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Progress - noun ˈpräɡres/ forward or onward movement toward a destination.  It's also a verb, but not always.

One of our passions at is sharing the history of our community in a way that's interactive as well as informative.  This is what led to the creation of The Beavercreek Heritage Trail, our online 'tour' of both the city and township.  We've collected hundreds of images and many, many wonderful stories about not only the settling of Beavercreek, but also its growth into the community we love today.

What we discovered is that geography is as impactful as time as they relate to history.

As you look back at Beavercreek's 215 years, you'll discover farmers, inventors, legislators, teachers, business people, conservatives, liberals and innovators.  We've a long history of pushing the balance between sense of community and fierce independence.

Beaver Creek Township 1896 smallFollowing centuries as a fertile Shawnee hunting ground, the initial group of western settlers, Benjamin Whiteman, Peter Borders, Owen Davis, et al established the first little village on the banks of the Beaver Creek near the current intersection of US 35 and Factory Road.  Their purpose was establishing a mill to refine grain into meal.  Eleven years after the ratification of the United States Constitution, Benjamin built a small log cabin on the site.  Five years later, on May 10, 1803,  a group of associate judges met in the cabin to lay out the borders of Greene County for the brand new state of Ohio.

For decades, Beavercreek Township grew via small community outcroppings:

  • New Germany
  • Concord
  • Sunnyside
  • Frost's Station / Trebein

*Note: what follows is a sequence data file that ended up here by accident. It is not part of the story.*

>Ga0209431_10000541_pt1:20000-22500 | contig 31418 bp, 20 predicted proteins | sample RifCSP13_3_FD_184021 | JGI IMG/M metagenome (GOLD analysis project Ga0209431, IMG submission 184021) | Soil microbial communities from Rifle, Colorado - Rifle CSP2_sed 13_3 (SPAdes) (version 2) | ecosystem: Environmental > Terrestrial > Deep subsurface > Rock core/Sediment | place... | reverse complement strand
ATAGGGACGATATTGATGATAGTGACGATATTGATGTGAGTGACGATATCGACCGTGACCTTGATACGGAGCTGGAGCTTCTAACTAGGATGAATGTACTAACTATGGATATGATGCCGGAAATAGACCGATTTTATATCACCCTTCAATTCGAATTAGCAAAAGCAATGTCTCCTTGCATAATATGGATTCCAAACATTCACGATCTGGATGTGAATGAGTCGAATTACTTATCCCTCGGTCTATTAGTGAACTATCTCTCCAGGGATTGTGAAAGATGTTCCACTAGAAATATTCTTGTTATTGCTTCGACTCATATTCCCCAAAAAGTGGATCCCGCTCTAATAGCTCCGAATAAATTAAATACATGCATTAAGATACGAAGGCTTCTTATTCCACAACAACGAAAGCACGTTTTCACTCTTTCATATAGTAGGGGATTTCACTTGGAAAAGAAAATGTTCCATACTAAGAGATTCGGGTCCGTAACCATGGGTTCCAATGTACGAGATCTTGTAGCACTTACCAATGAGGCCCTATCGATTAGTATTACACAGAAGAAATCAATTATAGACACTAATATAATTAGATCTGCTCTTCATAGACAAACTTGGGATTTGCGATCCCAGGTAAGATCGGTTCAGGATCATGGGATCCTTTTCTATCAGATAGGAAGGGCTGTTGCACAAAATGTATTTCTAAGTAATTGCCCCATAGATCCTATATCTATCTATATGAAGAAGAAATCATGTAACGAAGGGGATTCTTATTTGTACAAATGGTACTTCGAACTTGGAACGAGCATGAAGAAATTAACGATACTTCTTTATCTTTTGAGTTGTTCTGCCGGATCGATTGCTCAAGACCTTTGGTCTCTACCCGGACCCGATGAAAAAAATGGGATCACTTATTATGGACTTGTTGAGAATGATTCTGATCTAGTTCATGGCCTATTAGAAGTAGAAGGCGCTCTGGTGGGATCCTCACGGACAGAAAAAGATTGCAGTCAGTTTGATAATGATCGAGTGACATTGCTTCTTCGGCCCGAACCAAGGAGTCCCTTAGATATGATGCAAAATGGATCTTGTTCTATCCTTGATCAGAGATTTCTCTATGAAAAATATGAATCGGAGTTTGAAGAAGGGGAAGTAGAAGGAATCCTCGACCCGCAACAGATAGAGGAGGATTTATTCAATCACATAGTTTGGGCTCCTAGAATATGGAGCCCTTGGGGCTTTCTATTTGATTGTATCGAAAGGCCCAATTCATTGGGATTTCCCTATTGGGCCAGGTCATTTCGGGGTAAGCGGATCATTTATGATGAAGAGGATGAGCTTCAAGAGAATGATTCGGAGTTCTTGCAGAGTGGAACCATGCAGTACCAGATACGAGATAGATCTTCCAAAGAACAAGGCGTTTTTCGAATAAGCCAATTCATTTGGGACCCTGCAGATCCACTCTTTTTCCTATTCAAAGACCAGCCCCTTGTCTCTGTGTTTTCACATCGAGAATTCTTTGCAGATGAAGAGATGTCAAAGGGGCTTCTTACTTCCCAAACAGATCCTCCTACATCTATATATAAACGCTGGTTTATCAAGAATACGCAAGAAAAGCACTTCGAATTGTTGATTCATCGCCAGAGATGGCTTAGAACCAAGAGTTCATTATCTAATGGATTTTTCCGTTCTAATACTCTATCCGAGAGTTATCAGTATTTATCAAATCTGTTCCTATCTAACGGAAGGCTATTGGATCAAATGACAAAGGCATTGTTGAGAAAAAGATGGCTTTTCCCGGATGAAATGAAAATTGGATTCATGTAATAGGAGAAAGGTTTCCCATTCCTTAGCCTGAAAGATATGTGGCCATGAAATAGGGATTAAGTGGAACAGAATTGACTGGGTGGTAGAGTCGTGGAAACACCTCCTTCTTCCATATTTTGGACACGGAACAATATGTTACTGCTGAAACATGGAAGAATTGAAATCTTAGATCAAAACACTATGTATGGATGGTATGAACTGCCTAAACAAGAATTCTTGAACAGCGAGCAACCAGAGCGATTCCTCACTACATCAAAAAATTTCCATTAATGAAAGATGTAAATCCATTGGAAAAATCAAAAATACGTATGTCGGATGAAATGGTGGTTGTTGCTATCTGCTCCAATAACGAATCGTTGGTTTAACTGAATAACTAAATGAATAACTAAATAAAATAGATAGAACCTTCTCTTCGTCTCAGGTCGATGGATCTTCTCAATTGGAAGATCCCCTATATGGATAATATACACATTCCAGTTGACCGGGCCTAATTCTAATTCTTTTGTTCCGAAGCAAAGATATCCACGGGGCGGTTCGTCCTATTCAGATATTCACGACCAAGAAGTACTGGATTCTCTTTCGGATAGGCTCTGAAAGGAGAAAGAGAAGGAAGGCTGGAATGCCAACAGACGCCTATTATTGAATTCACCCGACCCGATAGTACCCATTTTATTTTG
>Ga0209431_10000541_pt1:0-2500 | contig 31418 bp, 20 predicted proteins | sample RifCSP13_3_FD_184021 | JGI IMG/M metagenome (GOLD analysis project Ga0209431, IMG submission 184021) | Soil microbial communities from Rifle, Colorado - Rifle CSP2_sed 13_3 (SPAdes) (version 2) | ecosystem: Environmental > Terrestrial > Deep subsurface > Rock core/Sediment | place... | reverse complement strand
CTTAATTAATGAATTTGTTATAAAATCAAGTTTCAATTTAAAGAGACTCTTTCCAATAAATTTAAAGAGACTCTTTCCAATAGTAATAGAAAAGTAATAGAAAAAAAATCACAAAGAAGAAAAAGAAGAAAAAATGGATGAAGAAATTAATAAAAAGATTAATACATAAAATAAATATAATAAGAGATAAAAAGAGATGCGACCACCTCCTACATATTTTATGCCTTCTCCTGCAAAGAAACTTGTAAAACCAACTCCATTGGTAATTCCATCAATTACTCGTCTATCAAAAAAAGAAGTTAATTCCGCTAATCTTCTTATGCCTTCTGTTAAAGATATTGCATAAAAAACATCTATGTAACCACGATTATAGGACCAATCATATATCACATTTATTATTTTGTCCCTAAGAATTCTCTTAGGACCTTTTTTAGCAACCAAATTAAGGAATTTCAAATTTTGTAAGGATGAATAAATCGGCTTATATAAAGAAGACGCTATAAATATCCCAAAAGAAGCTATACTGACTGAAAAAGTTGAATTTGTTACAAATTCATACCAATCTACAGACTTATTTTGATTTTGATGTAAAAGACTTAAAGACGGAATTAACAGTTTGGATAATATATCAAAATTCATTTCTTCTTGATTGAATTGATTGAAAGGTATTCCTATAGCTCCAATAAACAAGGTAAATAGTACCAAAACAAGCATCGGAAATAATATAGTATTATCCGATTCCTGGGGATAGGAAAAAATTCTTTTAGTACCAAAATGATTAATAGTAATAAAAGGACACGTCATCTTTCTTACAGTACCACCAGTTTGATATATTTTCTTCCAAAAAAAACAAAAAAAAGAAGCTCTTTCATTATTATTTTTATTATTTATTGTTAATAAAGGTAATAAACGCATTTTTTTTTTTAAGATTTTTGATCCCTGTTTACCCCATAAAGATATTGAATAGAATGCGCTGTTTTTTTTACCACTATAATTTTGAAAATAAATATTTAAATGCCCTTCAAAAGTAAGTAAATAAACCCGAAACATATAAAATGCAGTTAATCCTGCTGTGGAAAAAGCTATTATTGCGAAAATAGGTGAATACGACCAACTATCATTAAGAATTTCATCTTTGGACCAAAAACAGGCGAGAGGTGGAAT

• Zimmerman / Push-On
  • Alpha and others...

John HarbeinOf these Alpha became the most industrialized, primarily due to John Harbine - a migrant miller from Maryland who traveled to Beavercreek Township in 1828.  He purchased the 180 acres of land and cabin from Owen Davis and from there, built an impressive industrial complex along the Beaver Creek including a grist mill, oil mill, woolen mill and even a whiskey distillery!

In 1832 he began construction of a majestic Georgian Colonial home for his wife Hettie on the site, it sat back a long lane from the town of Alpha and was surrounded by 300 fruit trees!  The home  stayed in the Harbine family for 117 years before being purchased by the Heller family - who ultimately sold it to Greene County for use as a group home for struggling youth.

In 2015 the beautiful building was put up for sale without much fanfare - or even a sign.  Following a reboot, it sold.  It happens.

Since then, we've watched the paint begin to peel and the brick start to spall.  Inventory crept onto the lawn and its destiny became clearer by the day.

It's funny following the different social media groups that are community centric.  No matter the topic, somebody somewhere will bring up a 'Remember when...' moment.  Former Beavercreekers are the best at this!  They've seen their hometown grow from a rural bedroom community to the 50,000+ resident suburb it is today!  Some like it, others not-so-much.  Whether it was the burgers at the Beaver Grill or Scotties, the stories of 'The Mouse' or 'Wolfies' or simply who ran what street rod at Kil-Kare that weekend - the memories turn to conversations.

Progress the noun, or progress the verb. 

  • Farms became shopping malls.
  • North Fairfield Road has consumed the front yards of many as our travel needs expand.
  • Chain link fence will soon surround the entire neighborhood at Rock Drive.
  • Dozens of residents lost their homes to emminent domain in the 1970's, in return we all enjoy the conveniences of Interstate 675.

Harbine smallThis week, the beautiful mansion described above was razed and hauled away.  The foundation of the log cabin will soon be covered in asphalt for additional Mazda inventory.  It deserved better.


Being 'historical' isn't enough, nor is being on a historical registry.  The county commissioners were done with it, no one (kinda) else stepped up (in time) to repurpose it (according to the GCC minutes).  Retrofitting an old structure can be very costly.  It can also be very worth it.